But I suppose it's different being a female fan of professional men's basketball. Women tend to be a little touchier about sex offenders--convicted or otherwise--running up and down the courts, even if they do have a good jump shot. Men, on the other hand, are much more forgiving, particularly of anyone like Bryant, who routinely racks up 30-plus points in a game.
Yes "Bryant." Why is it that he's always called "Kobe," like some cute cuddly animal? You watch the Detroit Pistons, and even though there are two players named "Wallace"--Ben and Rasheed--the commentators just say "Wallace." If you're not watching closely, you have to think for a minute to figure out who did what.
No, Kobe Bryant is anything but cuddly. If you don't believe me, ask the hotel clerk whose blood wound up all over the front of his T-shirt and whose neck bore the bruises of those multimillion-dollar hands.
If Kobe is cuddly, O.J. Simpson must be St. friggin' Augustine.
Because no matter how many commercials the NBA airs telling us what great guys they are, what with helping the poor and reading to school children, according to Out of Bounds by Jeff Benedict, an investigative journalist and contributor to Sports Illustrated, the NBA is loaded with felons. During the 2001-2002 NBA season, a full 40 percent of NBA players had police records involving serious crimes. These ranged from armed robbery to rape. Rape, both statutory and forceful, is a big one, only it doesn't get much press, since the victims are generally strippers or waitresses and are routinely paid off to keep quiet.
Why do you think Kobe Bryant was crying during that press conference after he got arrested in Colorado? Was it because he'd hurt his wife's feelings by putting his dick where is shouldn't oughta been? Of course not. It was the injustice of it all. The hotel clerk wasn't playing by the rules. She was supposed to accept the dough, take a couple of Advil and go home, not call the cops.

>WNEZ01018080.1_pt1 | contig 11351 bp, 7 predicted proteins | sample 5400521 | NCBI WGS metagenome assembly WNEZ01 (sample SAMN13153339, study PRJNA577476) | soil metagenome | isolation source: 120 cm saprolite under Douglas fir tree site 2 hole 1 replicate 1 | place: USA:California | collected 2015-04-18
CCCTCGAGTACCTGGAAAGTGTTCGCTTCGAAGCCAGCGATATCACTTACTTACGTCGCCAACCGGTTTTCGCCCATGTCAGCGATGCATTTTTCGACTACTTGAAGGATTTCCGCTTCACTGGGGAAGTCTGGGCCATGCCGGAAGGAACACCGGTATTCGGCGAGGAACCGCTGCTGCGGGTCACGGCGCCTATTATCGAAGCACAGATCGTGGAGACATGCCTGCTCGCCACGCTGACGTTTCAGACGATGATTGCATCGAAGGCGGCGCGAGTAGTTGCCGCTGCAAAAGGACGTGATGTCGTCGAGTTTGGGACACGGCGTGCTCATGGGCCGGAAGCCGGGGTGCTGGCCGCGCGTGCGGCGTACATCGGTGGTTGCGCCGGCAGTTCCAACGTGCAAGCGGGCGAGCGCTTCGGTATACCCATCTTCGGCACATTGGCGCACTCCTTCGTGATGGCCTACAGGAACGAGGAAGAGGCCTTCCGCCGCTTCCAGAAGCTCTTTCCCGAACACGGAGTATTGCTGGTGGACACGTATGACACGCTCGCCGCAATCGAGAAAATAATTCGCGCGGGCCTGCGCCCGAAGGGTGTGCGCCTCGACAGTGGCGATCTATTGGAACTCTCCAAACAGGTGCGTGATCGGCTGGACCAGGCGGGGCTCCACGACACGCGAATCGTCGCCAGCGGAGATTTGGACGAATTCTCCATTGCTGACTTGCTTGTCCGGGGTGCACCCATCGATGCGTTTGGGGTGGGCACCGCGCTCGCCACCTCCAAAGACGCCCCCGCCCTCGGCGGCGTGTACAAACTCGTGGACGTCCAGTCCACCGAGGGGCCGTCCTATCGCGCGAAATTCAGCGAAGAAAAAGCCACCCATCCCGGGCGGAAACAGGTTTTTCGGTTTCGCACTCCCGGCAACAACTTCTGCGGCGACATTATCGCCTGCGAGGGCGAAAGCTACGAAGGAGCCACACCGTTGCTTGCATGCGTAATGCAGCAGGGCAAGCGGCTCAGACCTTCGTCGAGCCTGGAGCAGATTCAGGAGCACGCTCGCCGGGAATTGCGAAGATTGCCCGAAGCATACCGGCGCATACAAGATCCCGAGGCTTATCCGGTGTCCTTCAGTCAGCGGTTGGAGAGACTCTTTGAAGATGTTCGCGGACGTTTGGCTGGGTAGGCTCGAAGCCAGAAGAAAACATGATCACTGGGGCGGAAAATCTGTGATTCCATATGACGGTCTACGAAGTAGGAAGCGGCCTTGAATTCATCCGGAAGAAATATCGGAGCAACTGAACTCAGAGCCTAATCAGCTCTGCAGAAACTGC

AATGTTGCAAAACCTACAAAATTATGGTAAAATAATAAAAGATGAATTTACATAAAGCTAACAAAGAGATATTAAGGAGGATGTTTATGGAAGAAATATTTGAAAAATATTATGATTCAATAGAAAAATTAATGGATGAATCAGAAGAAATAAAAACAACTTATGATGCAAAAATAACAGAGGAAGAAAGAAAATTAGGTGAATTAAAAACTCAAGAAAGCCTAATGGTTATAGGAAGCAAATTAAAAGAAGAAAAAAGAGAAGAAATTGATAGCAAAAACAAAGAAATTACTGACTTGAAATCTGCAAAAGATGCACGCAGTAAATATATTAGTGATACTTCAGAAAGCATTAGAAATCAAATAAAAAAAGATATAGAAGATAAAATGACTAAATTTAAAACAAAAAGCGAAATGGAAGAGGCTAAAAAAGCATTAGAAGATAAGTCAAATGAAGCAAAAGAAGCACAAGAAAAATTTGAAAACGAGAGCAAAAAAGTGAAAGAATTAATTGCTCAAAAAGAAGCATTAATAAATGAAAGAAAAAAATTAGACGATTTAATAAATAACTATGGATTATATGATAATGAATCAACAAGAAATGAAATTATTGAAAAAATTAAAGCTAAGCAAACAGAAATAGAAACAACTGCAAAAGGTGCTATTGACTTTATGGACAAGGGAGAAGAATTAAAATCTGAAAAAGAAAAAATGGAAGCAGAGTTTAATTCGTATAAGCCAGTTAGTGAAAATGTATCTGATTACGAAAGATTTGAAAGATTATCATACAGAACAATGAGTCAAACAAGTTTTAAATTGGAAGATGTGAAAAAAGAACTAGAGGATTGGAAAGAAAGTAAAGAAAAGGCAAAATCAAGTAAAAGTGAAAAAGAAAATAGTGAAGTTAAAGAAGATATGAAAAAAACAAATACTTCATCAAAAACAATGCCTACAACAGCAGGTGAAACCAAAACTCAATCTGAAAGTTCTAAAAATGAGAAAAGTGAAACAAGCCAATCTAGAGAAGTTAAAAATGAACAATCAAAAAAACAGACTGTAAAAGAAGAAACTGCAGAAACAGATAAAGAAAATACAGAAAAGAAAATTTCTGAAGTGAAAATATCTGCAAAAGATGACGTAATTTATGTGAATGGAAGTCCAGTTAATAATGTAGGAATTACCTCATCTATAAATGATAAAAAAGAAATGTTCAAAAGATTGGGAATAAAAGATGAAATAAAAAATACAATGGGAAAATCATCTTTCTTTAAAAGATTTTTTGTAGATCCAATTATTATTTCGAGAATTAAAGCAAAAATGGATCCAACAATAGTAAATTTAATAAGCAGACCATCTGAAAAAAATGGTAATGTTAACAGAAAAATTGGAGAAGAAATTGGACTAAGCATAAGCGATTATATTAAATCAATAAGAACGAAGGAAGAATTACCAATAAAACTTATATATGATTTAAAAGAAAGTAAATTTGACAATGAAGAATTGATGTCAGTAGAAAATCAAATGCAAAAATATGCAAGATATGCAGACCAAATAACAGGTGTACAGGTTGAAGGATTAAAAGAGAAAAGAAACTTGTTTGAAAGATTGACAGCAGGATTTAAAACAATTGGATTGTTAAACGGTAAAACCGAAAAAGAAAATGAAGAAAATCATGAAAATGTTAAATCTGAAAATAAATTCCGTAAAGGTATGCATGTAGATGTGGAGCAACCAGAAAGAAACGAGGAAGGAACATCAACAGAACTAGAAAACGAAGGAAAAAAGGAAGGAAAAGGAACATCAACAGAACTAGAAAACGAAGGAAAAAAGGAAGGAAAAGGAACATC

But seriously, it's not just the Penny Hardaways pulling handguns on their ex-girlfriends ("Penny"--there's another precious name! How could anyone called "Penny" actually hurt anyone?) or the Jason Kidds punching out their wives. It's the fact that the television commentators, humping the legs of these thugs like terriers tweaking on crystal meth (metaphorically speaking), transmit the message over and over again that if a person has enough talent, he can get away with anything, no matter how egregious or vicious. This does not seem to me a healthy message to send our young people. It's especially not a healthy message to send me, since it makes me want to puke.
And speaking of puke, remember Jayson Williams? Big forward for the New Jersey Nets. Funny guy, a little coked out, but funny all the same; worked as an analyst for NBC for a little while. Williams getting arrested for shooting his chauffeur, Costas Christofi, was the best thing that ever happened to Tom Tolbert (an Arizona Wildcat once upon a time), who took his place. A barely covered footnote in the coverage (while Williams tried to convince a jury it was accidental shooting; the manslaughter proceedings ended in a mistrial, and he's going to be retried) was that a few months prior to killing Christofi, funny, goofy Jay-boy killed his dog. He had former Nets player Dwayne Schintzius over to his house and bet him $100 that Schintzius couldn't drag his rottweiler out the door. Schintzius prevailed; Williams got out his shotgun, and blammo, no more doggie.
Williams was never prosecuted for this, although he did donate $500 to the local chapter of the SPCA.
Ah, is that nice or what? Maybe I'm wrong. Maybe the NBA really does care.